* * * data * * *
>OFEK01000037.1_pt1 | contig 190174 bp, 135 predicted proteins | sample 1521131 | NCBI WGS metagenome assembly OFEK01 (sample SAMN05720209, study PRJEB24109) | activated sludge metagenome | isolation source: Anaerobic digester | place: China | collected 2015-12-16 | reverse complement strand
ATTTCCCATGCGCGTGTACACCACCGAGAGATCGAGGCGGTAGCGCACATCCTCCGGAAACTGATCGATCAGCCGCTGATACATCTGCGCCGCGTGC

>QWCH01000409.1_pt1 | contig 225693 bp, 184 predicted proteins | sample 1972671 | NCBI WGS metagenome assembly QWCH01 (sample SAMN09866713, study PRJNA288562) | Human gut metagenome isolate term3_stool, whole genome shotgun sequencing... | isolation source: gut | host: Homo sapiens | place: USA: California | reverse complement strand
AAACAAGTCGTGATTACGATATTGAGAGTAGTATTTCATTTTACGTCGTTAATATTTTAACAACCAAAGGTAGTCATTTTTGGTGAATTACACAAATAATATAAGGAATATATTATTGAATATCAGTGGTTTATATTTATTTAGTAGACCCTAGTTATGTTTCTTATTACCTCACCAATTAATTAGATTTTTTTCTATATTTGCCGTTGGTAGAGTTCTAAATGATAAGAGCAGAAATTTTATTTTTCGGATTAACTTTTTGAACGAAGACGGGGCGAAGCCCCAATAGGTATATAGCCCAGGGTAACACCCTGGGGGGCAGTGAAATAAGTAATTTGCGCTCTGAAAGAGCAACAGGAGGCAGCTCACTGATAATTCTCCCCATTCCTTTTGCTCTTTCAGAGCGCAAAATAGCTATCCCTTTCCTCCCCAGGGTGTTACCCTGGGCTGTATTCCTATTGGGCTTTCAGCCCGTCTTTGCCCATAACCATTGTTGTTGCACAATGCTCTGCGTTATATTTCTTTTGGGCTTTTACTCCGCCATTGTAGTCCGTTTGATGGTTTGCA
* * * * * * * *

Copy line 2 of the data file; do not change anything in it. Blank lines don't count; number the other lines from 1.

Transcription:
ATTTCCCATGCGCGTGTACACCACCGAGAGATCGAGGCGGTAGCGCACATCCTCCGGAAACTGATCGATCAGCCGCTGATACATCTGCGCCGCGTGC